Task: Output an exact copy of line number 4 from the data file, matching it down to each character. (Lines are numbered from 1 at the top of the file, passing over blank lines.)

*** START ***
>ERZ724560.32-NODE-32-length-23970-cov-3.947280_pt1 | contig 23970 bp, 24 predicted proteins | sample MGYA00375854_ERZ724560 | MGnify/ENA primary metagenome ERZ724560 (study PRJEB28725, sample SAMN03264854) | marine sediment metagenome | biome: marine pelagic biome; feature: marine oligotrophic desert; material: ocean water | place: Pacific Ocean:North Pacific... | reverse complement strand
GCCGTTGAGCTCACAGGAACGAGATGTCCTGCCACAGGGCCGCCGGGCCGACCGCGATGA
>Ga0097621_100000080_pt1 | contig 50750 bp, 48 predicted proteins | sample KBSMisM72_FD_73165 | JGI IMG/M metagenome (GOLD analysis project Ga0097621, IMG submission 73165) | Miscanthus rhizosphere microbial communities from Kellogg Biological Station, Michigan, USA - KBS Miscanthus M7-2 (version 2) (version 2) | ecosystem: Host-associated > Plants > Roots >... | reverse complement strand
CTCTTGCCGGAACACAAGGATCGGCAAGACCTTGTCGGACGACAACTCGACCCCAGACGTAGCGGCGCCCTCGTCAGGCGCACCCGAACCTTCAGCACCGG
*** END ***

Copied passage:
CTCTTGCCGGAACACAAGGATCGGCAAGACCTTGTCGGACGACAACTCGACCCCAGACGTAGCGGCGCCCTCGTCAGGCGCACCCGAACCTTCAGCACCGG